How to Get Your Vocal to Sit on Top of Your Mix

 

 

Getting your vocal to sit on top of a mix is often easier said than done.  When a mix starts to become more complex, and layers of instrumentation start to cause competition for sonic space, finding room for your lead vocal can be a challenge.

Vocals will often compete for space in a busy mix or composition.
Vocals will often compete for space in a busy mix or composition.

This is especially true for pop music, where complex instrumentation conflicts with the need to have an upfront, present, and easily perceived vocal. 

Fortunately, there is one technique you can use near the end of your mixing process that allows your vocal to come through.

Follow the technique detailed below during the last stages of your mixing process.
Follow the technique detailed below during the last stages of your mixing process.

In short, it all has to do with phase relationships.  By attenuating competing frequencies, we can clear some room for the vocals without the need for aggressive expansion or compression techniques.

All you need to accomplish this technique is a mid-side equalizer that cleanly affects your signal – meaning an equalizer that does not introduce harmonic generation or other forms of distortion.

With that said, one good option we recommend is the FabFilter Pro Q 3. 

For this demonstration, we’ll be using the FabFilter Pro Q 3, but if you have another equalizer that you like, feel free to use that one.

Using Mid-Side Equalization to Improve Phase Relations

Step 1: Insert your Equalizer on your master output.  It’s important to insert the plugin on your master output, as this allows you to process the entirety of your mix using this plugin.

Be sure to insert the plugin on your master output.
Be sure to insert the plugin on your master output.

Step 2: Enable Mid-Side processing.  This will look different for different plugins, but for the FabFilter Pro Q 3, it consists of creating your eq band and then determining which channel it will affect.

Enabling mid-side processing will look different based on the plugin you use.
Enabling mid-side processing will look different based on the plugin you use.

Step 3: Create a bell curve band on your ‘Mid’ image.  Use this band to accurately determine where your vocals sit in the frequency spectrum.  It helps to use an isolate or headphones function.  If you can’t seem to pinpoint the correct frequencies, 1.5kHz to 3.5kHz is an appropriate range for most vocals.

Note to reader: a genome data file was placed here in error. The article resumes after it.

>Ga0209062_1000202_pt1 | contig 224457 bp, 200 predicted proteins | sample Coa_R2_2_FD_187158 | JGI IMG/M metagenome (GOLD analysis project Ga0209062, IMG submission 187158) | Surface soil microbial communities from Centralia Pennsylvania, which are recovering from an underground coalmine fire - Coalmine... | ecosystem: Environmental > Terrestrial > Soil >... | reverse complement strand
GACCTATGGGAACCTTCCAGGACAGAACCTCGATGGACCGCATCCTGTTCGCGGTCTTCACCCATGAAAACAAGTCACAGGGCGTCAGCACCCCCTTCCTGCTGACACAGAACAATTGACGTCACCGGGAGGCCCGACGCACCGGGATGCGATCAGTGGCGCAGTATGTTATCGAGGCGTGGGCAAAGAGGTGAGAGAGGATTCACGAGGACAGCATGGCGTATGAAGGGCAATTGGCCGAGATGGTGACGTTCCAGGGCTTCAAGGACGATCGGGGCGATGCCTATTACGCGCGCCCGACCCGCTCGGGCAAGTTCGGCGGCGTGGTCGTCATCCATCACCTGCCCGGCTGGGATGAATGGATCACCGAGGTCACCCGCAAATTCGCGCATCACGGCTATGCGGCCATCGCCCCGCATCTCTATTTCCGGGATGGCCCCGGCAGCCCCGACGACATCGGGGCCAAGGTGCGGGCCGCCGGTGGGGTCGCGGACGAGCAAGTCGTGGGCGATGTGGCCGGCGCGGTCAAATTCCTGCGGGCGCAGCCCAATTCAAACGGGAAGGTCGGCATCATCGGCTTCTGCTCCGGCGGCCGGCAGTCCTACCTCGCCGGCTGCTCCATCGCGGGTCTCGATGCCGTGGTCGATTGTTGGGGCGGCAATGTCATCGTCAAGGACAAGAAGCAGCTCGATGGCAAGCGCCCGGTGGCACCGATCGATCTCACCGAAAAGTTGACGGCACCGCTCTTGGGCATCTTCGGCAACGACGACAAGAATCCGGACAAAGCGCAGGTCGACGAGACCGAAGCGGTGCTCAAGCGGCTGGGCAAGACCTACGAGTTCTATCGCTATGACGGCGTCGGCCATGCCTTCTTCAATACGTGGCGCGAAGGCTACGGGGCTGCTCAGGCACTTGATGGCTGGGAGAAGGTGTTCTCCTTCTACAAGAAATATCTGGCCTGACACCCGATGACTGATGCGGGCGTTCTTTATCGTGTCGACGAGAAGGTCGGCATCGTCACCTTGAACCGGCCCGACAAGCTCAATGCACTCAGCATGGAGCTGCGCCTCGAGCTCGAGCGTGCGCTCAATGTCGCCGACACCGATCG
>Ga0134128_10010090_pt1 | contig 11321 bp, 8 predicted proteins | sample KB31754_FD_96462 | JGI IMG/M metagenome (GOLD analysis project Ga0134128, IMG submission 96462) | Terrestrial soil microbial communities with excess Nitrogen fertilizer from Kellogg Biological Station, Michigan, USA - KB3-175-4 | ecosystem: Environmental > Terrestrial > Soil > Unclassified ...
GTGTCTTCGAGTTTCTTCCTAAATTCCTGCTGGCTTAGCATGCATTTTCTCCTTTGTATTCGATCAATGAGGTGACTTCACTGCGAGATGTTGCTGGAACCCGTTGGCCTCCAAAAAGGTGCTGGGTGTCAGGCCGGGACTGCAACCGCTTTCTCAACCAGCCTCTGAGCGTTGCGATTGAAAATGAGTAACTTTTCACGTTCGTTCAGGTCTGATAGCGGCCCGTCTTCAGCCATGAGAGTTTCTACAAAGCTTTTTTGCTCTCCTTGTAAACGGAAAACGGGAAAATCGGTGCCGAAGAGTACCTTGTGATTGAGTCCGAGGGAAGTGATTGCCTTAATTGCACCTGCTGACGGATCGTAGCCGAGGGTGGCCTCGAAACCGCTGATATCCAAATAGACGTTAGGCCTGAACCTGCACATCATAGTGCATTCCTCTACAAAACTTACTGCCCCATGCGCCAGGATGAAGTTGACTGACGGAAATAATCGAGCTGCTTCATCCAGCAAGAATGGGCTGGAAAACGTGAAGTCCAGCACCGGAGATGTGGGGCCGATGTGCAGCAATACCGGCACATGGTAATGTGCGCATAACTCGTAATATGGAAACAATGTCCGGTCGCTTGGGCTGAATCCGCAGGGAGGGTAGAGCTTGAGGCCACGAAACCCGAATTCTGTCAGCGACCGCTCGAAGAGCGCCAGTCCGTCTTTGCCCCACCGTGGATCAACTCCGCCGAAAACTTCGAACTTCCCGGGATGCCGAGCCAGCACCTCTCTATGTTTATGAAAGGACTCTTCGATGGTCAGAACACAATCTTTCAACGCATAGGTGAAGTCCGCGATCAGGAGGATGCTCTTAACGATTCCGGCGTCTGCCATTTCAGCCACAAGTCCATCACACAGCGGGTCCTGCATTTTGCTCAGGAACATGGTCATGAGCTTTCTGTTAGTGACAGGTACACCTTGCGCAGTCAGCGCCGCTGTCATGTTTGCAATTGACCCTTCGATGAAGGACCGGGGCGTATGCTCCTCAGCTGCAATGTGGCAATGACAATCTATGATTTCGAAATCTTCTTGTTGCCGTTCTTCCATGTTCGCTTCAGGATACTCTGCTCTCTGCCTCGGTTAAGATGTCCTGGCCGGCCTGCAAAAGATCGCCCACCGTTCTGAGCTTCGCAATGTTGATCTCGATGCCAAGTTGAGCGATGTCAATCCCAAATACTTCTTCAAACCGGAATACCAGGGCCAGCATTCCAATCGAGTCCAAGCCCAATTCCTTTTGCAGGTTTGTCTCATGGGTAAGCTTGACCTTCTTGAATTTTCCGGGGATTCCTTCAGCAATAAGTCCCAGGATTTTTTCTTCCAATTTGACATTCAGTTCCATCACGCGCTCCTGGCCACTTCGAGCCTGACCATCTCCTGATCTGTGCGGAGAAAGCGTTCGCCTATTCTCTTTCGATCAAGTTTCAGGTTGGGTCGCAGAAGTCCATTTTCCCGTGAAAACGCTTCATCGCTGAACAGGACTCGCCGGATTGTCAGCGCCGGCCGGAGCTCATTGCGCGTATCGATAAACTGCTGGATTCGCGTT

Isolate and find the most prominent frequencies of your lead vocal.
Isolate and find the most prominent frequencies of your lead vocal.

Step 4:  After determining the frequency range of your vocals, create a band on the ‘Side’ image with a Q that covers the correct bandwidth. 

Create a bell filter on your side image.  Set the Q to cover the correct bandwidth.
Create a bell filter on your side image. Set the Q to cover the correct bandwidth.

Step 5: Attenuate the band on your side image gradually.  Try not to attenuate it too significantly – no more than 2dB.

Attenuating the side image too much will cause noticeable changes to your mix.  A small amount will bring your vocal forward.
Attenuating the side image too much will cause noticeable changes to your mix. A small amount will bring your vocal forward.

Conclusion

Essentially what is occurring, is that frequencies on the side image are masking your vocal by occupying the same bandwidth as your vocal.

By attenuating these frequencies, you’re lessening the effect of this masking, or phase cancellation, and in turn, making your vocal louder.

This is a quick and effective method for improving your phase relationships, and it has more applications than the one shown here – but if you’re looking to quickly improve the presence of your lead vocal, and to have it sit on top of your mix’s instrumentation, this mid-side method will work well.

Have you ever used mid-side equalization?


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